Meeting of the Minds

Best Practices for Filing an Intent-to-Use Trademark Application

James L. Bikoff and Victoria L. Burke

©2017. Published in Landslide, Vol. 9, No. 6, July/August 2017, by the American Bar Association. Reproduced with permission. All rights reserved. This information or any portion thereof may not be copied or disseminated in any form or by any means or stored in an electronic database or retrieval system without the express written consent of the American Bar Association or the copyright holder.

An applicant can file for a trademark on the basis of actual existing use or on a bona fide intention to use a mark in the future. The latter would require an intent-to-use (ITU) application. Because proof of use of a trademark in commerce is a requirement for formal registration, an ITU applicant would later have to file a statement of use (SOU) form (accompanied by proof of use of the mark in commerce) to convert an ITU application to actual use.

Why Congress Included the Bona Fide Intention to Use Provision

In 1988, Congress amended the Lanham Act with the passage of the Trademark Law Revision Act (TLRA), which went into effect November 16, 1989. One significant change the TLRA brought to the trademark practice was allowing applicants to file a trademark application on the basis of a bona fide intention to use, which also eliminated applicants’ ability to rely on “token use” of a mark.1 The TLRA provides that “[a] person who has a bona fide intention, under circumstances showing the good faith of such person, to use a trademark in commerce2 may request registration of its trademark.”3 This did not eliminate the requirement to use the mark in commerce before attaining a trademark registration.4 Rather, this change allows applicants to now secure a filing date and establish priority before using the mark in commerce.

This new language in the Lanham Act leveled the playing field between U.S. and international applicants.5 Prior to this change, U.S. citizens had to prove actual use of an applied-for mark, but international applicants, under section 44e (Paris Convention), could establish priority in the United States simply based on their existing foreign registrations (obtained without showing use).6 After this change, applicants relying on an international registration filing under section 44e7 and section 66a (Madrid Protocol)8 also have to submit verification of a bona fide intention to use the mark in commerce when registering that mark with the United States Patent and Trademark Office (USPTO).

What Makes an Intent-to-Use Application Different

An applicant filing an ITU application is able to secure a priority filing date (i.e., constructive first-use date) while the product or service to be offered under that mark is still in the development phase.9 Before the TLRA, a trademark applicant had to attest to and sign a declaration that the applied-for mark was actively in use in commerce when seeking registration.10 However, under the current language, some misguided applicants believe filing an ITU application reserves a right in a mark. This is a misinterpretation of the law because “an applicant’s intent must reflect an intention to use the mark consistent with the Lanham Act’s definition of ‘use in commerce’: ‘[T]he bona fide use of a mark in the ordinary course of trade, and not made merely to reserve a right in a mark.’”11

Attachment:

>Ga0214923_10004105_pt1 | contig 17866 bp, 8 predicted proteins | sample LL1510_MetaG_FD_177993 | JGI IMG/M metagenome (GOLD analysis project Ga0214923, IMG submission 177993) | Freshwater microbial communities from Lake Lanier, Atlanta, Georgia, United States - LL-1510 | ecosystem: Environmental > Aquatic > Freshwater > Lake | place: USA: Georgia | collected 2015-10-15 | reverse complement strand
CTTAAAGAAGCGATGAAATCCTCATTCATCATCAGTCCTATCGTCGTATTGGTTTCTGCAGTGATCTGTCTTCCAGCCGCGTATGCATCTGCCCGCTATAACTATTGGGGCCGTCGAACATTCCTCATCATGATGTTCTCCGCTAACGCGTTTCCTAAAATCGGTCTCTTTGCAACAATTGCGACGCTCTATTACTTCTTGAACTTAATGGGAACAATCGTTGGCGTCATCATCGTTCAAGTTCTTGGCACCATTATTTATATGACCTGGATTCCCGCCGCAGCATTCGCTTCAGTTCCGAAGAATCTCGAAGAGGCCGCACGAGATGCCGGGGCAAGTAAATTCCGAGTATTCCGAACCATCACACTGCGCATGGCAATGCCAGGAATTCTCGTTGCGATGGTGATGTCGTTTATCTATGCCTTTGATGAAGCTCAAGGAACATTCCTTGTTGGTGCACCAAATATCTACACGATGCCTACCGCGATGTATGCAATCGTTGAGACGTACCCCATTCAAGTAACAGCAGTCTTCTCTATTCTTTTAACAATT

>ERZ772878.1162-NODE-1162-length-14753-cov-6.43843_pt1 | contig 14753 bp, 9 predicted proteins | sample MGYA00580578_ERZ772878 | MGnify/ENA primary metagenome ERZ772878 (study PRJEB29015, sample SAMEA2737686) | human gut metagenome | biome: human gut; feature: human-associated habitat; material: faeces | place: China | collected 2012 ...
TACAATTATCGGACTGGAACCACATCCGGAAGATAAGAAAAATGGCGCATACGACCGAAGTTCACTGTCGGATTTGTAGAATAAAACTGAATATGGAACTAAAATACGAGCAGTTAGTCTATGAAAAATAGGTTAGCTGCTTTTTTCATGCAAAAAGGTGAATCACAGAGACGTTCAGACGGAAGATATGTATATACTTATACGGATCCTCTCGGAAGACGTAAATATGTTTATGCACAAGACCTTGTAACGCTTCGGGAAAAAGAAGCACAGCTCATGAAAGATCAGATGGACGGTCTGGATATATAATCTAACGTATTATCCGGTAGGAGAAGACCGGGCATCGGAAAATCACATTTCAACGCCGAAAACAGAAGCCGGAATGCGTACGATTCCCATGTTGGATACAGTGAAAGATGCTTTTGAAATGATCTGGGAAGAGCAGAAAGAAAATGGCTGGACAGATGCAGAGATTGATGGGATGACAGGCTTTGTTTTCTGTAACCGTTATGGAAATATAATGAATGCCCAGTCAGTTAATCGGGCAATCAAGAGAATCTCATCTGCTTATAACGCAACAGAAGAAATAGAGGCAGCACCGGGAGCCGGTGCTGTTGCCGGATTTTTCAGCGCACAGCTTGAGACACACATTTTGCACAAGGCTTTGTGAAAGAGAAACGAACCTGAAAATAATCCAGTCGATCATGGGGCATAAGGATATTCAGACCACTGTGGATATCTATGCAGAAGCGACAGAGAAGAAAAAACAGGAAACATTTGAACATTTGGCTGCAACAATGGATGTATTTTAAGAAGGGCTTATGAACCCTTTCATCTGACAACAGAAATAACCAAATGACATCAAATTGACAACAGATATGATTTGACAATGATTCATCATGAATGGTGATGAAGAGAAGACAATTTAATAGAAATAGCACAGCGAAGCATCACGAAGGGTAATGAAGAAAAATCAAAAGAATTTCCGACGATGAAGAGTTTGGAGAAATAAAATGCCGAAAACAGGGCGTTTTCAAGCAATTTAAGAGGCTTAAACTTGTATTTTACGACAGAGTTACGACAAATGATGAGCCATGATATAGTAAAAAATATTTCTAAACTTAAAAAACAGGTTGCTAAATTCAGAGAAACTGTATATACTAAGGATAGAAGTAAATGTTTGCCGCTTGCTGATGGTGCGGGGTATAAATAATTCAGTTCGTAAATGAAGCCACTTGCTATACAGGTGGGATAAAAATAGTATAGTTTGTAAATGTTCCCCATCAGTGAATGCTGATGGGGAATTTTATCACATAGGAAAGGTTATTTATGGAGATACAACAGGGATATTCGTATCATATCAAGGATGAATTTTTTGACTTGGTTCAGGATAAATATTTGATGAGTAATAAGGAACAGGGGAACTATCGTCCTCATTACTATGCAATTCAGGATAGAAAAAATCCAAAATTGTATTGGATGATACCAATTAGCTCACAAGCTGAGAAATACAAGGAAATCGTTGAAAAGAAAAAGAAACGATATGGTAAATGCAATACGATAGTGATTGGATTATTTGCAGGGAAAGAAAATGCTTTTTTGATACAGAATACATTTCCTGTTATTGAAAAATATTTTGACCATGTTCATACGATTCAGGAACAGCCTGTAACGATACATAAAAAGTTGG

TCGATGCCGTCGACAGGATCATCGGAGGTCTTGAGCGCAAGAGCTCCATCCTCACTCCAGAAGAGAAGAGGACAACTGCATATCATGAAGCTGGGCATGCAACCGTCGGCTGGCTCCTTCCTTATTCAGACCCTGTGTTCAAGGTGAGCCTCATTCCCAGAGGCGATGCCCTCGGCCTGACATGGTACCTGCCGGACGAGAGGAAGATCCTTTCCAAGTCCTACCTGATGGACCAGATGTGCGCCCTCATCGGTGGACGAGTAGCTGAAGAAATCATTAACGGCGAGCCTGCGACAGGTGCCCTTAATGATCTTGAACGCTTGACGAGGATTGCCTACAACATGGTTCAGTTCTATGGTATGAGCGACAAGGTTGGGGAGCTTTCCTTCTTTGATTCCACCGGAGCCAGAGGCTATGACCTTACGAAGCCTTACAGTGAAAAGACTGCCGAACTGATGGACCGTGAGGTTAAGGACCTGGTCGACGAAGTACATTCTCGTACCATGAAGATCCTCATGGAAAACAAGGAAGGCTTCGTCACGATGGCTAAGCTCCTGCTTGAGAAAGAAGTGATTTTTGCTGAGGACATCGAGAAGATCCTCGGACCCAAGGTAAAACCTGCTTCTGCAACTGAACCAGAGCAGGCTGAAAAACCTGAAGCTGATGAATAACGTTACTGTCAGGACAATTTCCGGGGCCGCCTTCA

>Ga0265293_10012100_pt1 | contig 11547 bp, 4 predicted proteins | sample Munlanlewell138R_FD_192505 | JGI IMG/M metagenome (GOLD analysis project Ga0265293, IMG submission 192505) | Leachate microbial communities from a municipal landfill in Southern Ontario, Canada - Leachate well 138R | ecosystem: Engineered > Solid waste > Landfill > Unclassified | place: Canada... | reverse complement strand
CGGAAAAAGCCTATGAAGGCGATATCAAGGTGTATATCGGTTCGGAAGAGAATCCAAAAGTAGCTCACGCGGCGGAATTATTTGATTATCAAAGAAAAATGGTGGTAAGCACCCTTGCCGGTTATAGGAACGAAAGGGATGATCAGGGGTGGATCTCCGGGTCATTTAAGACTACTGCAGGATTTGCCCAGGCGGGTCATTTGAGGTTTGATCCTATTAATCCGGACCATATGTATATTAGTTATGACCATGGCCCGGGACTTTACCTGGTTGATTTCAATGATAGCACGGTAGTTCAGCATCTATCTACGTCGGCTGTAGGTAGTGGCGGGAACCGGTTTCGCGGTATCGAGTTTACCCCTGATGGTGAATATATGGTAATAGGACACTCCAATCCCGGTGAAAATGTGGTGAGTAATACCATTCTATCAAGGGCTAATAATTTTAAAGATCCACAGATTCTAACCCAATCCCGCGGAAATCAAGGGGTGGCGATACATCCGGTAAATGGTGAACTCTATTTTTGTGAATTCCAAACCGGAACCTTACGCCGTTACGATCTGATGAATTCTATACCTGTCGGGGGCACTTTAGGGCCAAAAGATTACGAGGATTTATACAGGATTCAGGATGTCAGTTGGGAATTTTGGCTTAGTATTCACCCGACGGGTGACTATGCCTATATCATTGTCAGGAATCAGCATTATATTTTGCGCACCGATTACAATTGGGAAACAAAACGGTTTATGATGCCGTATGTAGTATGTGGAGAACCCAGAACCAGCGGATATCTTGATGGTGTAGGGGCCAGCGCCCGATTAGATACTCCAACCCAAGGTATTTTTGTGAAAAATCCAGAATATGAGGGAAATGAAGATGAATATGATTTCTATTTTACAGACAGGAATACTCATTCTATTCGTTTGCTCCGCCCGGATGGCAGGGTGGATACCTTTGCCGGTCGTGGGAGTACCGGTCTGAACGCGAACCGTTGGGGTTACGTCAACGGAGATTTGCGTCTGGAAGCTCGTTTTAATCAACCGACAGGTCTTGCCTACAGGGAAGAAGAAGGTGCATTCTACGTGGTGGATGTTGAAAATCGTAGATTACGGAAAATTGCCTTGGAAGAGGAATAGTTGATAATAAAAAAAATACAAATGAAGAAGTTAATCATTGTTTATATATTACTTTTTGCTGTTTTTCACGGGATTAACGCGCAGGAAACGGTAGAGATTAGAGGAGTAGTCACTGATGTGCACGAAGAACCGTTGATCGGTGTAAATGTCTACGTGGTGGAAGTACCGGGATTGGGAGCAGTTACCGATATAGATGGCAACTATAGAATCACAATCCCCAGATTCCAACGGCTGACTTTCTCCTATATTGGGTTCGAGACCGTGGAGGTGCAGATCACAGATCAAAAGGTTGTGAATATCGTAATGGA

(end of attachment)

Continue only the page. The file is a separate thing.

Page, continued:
Difficulties with an Intent-to-Use Application

The ambiguous language in 15 U.S.C. § 1051(b)(1) has yielded a substantial gray area in the law regarding what qualifies as a “bona fide intention to use” and exactly how much evidence is sufficient to prove this intent. Additionally, it is unclear what criteria would amount to “circumstances” that demonstrate “good faith.”12 In Lane Ltd. v. Jackson International Trading Co., the Trademark Trial and Appeal Board (TTAB) noted that “Congress, in drafting the TLRA, purposely omitted a statutory definition of the term ‘bona fide’ as used in the phrase ‘bona fide intention,’ in the interest of preserving ‘the flexibility which is vital to the proper operation of the trademark registration system.’”13 However, the legislative history gives a hint of what is expected: “‘[B]ona fide’ should be read to mean a fair, objective determination of the applicant’s intent based on all the circumstances.”14 Further, the term “bona fide” “can be read broadly or narrowly, subjectively or objectively, by a court or the Patent and Trademark Office.”15 J. Thomas McCarthy also weighed in on this matter, noting that “the evidence is ‘objective’ in the sense that it is evidence in the form of real life facts and by the actions of the applicant.”16

Additionally, timing is paramount because the bona fide intention to use must exist when the application is filed.17 Yet, as long as the applicant’s bona fide intention to use is objectively present at the filing, the documentary evidence for this intent does not necessarily have to be contemporaneous with the actual filing date.18 Hence, the intention to use a mark—although formed by the time of the filing—may be conditionally based on the outcome of a future event related to business development.19 Ultimately, the totality of the circumstances will determine if an applicant had the necessary bona fide intention to use at the time of filing.20 Therefore, the question becomes: what is necessary to make an applicant’s subjective intent pass objective scrutiny?

An applicant’s lack of an objective bona fide intention to use can be the chink in the armor of a trademark application (and ultimately trademark registration if use is later established).21 During an opposition to registration, if the TTAB finds an applicant lacked the requisite bona fide intention to use at the time of filing, the application thereby becomes void ab initio.22 Should this happen, the TTAB may decline to entertain any other claims such as priority or likelihood of confusion.23 An attorney exercising proper due diligence when counseling a client on filing an ITU application should thus ensure that the client understands the need to establish objective evidence of his or her intention to use the mark at the time of filing, especially because some clients are under the erroneous impression that having an attorney sign off on his or her application is enough to demonstrate intent.24